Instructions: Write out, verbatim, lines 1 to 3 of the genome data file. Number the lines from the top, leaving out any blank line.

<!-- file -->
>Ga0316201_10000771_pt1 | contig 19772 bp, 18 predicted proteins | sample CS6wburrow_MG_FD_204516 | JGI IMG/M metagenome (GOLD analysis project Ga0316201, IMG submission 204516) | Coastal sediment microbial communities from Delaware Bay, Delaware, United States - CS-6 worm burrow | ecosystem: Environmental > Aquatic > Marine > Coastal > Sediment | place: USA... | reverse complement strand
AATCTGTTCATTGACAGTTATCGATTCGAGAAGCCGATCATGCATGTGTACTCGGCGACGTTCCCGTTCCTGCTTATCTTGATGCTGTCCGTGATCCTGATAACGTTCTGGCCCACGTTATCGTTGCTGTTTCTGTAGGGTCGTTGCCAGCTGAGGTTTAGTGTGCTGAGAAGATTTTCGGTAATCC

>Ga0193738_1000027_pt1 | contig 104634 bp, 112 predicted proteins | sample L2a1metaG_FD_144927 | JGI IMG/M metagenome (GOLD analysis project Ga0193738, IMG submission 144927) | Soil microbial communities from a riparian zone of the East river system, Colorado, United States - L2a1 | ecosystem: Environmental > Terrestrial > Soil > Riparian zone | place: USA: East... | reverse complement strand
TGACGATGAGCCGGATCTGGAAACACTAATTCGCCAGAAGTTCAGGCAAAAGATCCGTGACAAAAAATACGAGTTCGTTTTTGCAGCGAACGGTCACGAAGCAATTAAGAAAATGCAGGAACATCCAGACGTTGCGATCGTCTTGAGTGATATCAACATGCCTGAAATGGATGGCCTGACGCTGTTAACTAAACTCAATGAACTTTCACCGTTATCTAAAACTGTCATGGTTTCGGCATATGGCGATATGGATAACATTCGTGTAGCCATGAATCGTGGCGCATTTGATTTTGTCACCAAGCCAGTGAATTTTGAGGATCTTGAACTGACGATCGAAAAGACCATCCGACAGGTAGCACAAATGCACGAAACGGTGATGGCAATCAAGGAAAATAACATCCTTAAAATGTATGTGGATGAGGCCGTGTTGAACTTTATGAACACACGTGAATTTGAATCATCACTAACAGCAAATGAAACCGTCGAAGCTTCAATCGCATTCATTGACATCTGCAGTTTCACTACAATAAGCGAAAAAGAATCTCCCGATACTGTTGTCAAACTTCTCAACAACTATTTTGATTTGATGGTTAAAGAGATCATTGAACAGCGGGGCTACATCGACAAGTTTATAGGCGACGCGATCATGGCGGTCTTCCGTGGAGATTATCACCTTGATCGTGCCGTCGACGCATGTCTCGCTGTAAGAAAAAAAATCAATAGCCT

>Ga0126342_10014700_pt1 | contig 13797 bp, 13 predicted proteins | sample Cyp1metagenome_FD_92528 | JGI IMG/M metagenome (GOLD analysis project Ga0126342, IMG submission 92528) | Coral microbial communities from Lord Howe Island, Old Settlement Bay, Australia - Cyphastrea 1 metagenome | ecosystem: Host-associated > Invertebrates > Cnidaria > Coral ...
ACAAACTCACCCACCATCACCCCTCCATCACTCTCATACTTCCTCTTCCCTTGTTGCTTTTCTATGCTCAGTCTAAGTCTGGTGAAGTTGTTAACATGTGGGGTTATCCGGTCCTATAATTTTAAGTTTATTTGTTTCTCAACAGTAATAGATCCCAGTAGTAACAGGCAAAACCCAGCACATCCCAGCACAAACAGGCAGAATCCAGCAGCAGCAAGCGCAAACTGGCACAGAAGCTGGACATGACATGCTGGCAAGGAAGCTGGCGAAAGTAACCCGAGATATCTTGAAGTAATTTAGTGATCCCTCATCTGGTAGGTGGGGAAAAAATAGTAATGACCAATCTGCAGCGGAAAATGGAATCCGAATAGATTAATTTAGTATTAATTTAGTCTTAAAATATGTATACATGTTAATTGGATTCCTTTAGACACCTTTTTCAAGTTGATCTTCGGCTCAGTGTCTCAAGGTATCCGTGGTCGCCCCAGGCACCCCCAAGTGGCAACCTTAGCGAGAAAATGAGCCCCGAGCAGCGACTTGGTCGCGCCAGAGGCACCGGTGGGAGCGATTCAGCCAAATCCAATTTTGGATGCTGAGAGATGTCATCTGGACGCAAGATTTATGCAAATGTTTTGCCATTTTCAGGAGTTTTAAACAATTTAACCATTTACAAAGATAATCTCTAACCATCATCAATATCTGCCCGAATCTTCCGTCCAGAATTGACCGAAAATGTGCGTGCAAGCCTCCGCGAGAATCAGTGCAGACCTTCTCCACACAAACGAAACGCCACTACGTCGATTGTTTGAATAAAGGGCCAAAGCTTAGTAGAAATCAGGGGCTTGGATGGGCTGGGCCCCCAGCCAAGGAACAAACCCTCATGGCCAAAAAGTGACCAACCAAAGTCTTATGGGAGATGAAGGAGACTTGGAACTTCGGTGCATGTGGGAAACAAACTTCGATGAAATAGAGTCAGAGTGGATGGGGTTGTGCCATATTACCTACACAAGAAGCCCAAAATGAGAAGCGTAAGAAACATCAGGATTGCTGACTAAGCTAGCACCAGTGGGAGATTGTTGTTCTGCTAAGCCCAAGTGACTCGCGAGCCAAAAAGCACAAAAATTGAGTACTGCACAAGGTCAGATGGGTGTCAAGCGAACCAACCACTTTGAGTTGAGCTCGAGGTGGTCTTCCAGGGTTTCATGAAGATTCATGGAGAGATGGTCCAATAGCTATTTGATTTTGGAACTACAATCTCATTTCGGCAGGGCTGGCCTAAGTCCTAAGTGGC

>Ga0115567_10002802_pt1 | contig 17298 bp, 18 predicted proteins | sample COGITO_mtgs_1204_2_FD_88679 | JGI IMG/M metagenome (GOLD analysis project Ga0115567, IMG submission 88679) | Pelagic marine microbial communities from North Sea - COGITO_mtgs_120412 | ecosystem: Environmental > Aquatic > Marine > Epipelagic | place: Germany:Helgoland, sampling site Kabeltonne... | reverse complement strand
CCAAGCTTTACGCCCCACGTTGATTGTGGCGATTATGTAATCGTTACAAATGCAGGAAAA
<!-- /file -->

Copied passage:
>Ga0316201_10000771_pt1 | contig 19772 bp, 18 predicted proteins | sample CS6wburrow_MG_FD_204516 | JGI IMG/M metagenome (GOLD analysis project Ga0316201, IMG submission 204516) | Coastal sediment microbial communities from Delaware Bay, Delaware, United States - CS-6 worm burrow | ecosystem: Environmental > Aquatic > Marine > Coastal > Sediment | place: USA... | reverse complement strand
AATCTGTTCATTGACAGTTATCGATTCGAGAAGCCGATCATGCATGTGTACTCGGCGACGTTCCCGTTCCTGCTTATCTTGATGCTGTCCGTGATCCTGATAACGTTCTGGCCCACGTTATCGTTGCTGTTTCTGTAGGGTCGTTGCCAGCTGAGGTTTAGTGTGCTGAGAAGATTTTCGGTAATCC

>Ga0193738_1000027_pt1 | contig 104634 bp, 112 predicted proteins | sample L2a1metaG_FD_144927 | JGI IMG/M metagenome (GOLD analysis project Ga0193738, IMG submission 144927) | Soil microbial communities from a riparian zone of the East river system, Colorado, United States - L2a1 | ecosystem: Environmental > Terrestrial > Soil > Riparian zone | place: USA: East... | reverse complement strand